In response to a court order, the U.S. Environmental Protection Agency on Friday, June 15, proposed updates to its national air quality standards for harmful fine particle pollution, including soot – known as PM2.5. EPA’s proposal would strengthen the annual health standard for harmful fine particle pollution to a level within a range of 13 micrograms per cubic meter to 12 micrograms per cubic meter; the current annual standard is 15 micrograms per cubic meter.
EPA said the proposed changes, which were consistent with the advice from the agency’s independent science advisers, are based on an extensive body of scientific evidence that includes thousands of studies – including many large studies that show negative health impacts at lower levels than previously understood. By proposing a range, the agency will collect input from the public as well as a number of stakeholders, including industry and public health groups, to help determine the most appropriate final standard.
EPA said that because of recent Clean Air Act rules that have and will dramatically cut pollution, 99 percent of U.S. counties are projected to meet the proposed standards without undertaking any further actions to reduce emissions, meaning the standards will have major economic benefits with comparatively low costs.
EPA said that depending on the final level of the standard, estimated benefits will range from $88 million a year, with estimated costs of implementation as low as $2.9 million, to $5.9 billion in annual benefits with a cost of $69 million – a return ranging from $30 to $86 for every dollar invested in pollution control.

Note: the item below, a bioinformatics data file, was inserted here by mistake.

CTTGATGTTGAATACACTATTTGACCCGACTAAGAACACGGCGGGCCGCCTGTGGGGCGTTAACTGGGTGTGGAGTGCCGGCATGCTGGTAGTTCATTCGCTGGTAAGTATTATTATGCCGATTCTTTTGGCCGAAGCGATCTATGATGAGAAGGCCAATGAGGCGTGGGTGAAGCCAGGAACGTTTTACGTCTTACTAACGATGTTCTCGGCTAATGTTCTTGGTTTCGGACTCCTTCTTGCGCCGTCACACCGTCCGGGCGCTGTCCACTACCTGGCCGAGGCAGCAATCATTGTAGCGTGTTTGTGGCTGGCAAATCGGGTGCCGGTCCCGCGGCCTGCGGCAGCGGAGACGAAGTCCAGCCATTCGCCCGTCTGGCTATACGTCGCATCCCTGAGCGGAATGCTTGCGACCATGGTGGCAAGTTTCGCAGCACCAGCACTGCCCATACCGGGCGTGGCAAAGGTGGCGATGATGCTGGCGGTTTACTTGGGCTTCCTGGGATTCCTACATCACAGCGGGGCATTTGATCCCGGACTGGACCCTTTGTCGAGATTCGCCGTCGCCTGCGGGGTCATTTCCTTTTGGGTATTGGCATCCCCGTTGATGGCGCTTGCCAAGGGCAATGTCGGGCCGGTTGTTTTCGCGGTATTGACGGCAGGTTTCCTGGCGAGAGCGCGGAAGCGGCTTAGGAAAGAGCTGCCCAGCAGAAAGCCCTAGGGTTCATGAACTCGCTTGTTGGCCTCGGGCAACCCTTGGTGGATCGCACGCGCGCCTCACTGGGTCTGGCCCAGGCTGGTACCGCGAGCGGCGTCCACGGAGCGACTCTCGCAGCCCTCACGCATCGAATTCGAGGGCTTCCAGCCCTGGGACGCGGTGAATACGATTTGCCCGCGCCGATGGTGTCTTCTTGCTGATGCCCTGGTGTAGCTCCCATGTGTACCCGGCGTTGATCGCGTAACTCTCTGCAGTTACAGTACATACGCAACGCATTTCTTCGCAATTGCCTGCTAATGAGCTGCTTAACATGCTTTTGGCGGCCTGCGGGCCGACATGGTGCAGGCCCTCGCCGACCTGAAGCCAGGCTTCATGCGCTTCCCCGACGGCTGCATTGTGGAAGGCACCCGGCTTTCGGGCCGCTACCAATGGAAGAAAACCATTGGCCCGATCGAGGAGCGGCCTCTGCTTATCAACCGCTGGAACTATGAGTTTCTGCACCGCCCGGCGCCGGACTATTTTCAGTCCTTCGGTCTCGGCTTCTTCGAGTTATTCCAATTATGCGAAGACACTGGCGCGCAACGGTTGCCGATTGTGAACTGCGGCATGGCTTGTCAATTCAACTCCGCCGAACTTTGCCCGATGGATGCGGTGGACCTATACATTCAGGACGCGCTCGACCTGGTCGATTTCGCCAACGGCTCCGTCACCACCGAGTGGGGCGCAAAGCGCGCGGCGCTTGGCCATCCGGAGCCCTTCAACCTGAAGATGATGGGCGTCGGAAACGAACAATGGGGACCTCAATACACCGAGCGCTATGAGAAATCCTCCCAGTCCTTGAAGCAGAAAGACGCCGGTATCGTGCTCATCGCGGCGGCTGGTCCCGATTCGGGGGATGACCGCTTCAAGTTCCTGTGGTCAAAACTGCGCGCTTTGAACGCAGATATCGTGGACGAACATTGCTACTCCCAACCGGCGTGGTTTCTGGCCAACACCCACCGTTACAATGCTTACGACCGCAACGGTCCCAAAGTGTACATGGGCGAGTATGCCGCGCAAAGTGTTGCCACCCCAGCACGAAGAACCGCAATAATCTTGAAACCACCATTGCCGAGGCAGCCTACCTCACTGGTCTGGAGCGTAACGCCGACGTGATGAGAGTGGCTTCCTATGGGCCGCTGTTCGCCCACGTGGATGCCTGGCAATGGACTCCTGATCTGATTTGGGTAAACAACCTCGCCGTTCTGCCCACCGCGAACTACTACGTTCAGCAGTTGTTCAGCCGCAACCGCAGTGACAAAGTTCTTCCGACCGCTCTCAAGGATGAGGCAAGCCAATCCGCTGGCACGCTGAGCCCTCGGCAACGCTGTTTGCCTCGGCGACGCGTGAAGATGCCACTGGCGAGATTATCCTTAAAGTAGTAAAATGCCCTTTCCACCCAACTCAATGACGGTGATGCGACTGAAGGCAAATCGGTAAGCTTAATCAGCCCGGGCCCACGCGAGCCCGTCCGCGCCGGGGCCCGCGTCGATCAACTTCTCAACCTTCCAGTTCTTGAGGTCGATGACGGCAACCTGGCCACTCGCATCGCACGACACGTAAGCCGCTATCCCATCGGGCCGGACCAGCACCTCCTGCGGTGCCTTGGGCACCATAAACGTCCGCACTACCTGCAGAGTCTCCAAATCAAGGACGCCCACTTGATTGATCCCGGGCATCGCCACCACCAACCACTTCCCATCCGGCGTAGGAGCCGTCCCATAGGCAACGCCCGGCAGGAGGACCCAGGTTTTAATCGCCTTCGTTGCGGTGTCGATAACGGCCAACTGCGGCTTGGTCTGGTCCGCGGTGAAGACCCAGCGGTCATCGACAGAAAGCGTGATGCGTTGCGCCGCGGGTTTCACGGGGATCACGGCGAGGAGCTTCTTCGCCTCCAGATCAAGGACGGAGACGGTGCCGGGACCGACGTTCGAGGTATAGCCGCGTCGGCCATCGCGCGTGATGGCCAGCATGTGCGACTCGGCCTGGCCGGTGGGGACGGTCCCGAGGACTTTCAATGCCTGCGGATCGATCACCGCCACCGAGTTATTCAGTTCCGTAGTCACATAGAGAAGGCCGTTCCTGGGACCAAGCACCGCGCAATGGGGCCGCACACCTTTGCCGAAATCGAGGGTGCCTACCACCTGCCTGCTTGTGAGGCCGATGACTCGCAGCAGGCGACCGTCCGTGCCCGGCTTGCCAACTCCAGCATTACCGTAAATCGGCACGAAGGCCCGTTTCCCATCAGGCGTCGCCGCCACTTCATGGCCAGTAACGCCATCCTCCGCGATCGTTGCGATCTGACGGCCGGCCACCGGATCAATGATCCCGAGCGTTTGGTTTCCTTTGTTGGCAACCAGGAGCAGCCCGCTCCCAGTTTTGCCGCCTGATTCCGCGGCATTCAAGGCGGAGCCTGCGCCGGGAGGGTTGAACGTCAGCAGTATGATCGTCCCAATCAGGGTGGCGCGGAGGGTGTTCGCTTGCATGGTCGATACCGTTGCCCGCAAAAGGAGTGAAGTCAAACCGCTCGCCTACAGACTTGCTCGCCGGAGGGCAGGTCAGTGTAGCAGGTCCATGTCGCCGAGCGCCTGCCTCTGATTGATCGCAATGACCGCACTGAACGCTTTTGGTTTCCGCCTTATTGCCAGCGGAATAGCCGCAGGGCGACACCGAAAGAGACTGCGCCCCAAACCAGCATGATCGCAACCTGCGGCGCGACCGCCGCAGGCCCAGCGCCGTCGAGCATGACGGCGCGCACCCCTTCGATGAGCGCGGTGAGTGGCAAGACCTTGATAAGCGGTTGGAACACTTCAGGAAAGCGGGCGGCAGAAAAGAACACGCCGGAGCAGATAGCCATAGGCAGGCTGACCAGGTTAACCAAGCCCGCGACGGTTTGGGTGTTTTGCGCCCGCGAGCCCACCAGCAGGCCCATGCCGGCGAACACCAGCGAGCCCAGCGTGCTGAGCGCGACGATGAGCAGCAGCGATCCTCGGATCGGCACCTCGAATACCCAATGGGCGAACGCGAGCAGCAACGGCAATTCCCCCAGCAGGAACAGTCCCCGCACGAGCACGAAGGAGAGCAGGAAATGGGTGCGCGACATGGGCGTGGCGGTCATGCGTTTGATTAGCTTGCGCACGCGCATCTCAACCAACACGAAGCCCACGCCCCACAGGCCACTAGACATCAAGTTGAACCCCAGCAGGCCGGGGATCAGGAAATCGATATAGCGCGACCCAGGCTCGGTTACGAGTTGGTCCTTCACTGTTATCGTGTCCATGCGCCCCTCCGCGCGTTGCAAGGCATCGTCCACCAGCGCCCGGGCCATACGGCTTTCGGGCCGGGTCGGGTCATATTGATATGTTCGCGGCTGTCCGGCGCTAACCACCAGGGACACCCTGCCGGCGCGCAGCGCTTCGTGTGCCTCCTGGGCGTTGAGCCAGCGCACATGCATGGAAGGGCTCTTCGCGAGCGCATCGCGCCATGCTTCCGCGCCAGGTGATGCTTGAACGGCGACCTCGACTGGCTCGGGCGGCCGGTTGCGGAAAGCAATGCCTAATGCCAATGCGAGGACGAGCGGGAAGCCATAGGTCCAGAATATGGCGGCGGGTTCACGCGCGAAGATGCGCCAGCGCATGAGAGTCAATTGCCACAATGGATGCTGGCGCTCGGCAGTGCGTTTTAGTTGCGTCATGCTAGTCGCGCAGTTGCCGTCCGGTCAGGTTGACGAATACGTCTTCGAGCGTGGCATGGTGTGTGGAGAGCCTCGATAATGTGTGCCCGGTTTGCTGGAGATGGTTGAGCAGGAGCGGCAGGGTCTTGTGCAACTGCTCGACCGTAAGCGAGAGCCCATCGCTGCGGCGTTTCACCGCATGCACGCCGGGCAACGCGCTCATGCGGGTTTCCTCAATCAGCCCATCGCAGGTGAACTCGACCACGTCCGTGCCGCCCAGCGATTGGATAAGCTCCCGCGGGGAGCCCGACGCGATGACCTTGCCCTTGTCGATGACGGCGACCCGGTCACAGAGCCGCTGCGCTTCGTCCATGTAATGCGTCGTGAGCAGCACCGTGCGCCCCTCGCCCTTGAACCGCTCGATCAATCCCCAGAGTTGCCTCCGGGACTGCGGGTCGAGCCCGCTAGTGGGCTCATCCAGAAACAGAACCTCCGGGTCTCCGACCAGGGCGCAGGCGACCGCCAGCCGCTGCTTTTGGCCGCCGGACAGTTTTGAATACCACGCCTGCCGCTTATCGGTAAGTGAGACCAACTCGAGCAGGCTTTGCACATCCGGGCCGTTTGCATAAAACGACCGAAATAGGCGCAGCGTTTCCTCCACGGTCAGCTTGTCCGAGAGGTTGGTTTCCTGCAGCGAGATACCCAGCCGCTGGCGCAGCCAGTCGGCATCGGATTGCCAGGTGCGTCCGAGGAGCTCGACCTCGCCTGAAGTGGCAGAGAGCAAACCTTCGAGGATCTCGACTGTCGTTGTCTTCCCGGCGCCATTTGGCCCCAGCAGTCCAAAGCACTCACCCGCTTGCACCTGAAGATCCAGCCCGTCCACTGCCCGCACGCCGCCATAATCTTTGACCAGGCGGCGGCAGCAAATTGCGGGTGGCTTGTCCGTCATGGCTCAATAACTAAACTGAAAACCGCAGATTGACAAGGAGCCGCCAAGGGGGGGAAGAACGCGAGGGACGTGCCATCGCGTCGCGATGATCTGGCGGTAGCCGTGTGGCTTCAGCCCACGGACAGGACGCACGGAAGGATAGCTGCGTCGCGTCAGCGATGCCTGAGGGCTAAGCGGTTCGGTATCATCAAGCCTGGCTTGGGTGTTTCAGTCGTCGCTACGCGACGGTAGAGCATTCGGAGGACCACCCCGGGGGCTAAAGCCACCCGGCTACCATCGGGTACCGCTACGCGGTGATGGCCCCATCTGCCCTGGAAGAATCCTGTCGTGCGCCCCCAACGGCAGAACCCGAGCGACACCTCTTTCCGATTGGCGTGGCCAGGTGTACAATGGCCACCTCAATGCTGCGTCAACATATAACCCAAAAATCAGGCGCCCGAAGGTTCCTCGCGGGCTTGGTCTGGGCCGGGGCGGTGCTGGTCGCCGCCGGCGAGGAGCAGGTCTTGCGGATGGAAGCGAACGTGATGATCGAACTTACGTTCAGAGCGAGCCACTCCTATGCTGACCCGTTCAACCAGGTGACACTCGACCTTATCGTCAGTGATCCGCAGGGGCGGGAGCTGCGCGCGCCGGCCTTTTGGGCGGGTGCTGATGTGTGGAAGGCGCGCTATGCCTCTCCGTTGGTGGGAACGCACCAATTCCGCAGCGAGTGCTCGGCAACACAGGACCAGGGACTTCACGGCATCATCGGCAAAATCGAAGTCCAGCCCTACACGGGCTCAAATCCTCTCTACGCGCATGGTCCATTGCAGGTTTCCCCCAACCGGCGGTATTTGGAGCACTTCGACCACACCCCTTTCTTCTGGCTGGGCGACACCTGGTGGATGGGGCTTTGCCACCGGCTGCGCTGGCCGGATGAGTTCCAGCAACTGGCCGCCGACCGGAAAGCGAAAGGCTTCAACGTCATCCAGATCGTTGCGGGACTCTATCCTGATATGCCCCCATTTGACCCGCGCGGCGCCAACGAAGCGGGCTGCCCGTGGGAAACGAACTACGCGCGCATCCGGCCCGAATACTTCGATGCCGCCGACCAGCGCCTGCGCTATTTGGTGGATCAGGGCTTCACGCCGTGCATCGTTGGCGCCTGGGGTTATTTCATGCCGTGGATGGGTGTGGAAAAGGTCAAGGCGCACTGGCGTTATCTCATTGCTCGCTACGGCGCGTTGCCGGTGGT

The Clean Air Act requires EPA to review its standards for particle pollution every five years to determine whether the standards should be revised. The law requires the agency to ensure the standards are “requisite to protect public health with an adequate margin of safety” and “requisite to protect the public welfare.”
A federal court ordered EPA sign the proposed particle pollution standards by Thursday, June 14, because the agency did not meet its five-year legal deadline for reviewing the standards. The administration had sought to delay the new soot standards until after the November elections, but a federal judge ordered EPA to act sooner after 11 states filed a lawsuit seeking a decision this year.
EPA spokesperson Gina McCarthy said all but six U.S. counties would meet the proposed standard by 2020 with no additional actions needed beyond compliance with existing and pending agency rules. Those counties are San Bernardino and Riverside counties in Calif.; Santa Cruz County, Ariz.; Wayne County, Mich.; Jefferson County, Ala.; and Lincoln County, Mont. All six face “unique challenges” and will receive individual attention from EPA, McCarthy said.
EPA will accept public comment for 63 days after the proposed standards are published in the Federal Register. The agency will hold two public hearings; one in Sacramento, Calif., and one in Philadelphia; details on the hearings will be announced shortly. EPA said it will issue the final standards by Dec. 14.
Advancements in clean diesel technology over the past 10 years in conjunction with new research and development in all modes of diesel engines will play a major role in helping meet the updated standards, said Allen Schaeffer, executive director of the Diesel Technology Forum.
“For the last decade, diesel technology has undergone a fundamental transformation to near-zero emissions based on ultra-low-sulfur diesel fuel, advanced clean-burning engines and new emissions control technology,” Schaeffer said. “These advancements have occurred across the board – from the smallest industrial engine to the clean diesel cars, commercial trucks, off-road machines and equipment, marine vessels and locomotives. As a result , diesel engine, equipment and vehicle manufacturers have already made tremendous progress in reducing particulate matter emissions, and today diesel is only a small portion of the PM emissions inventory – less than six percent.”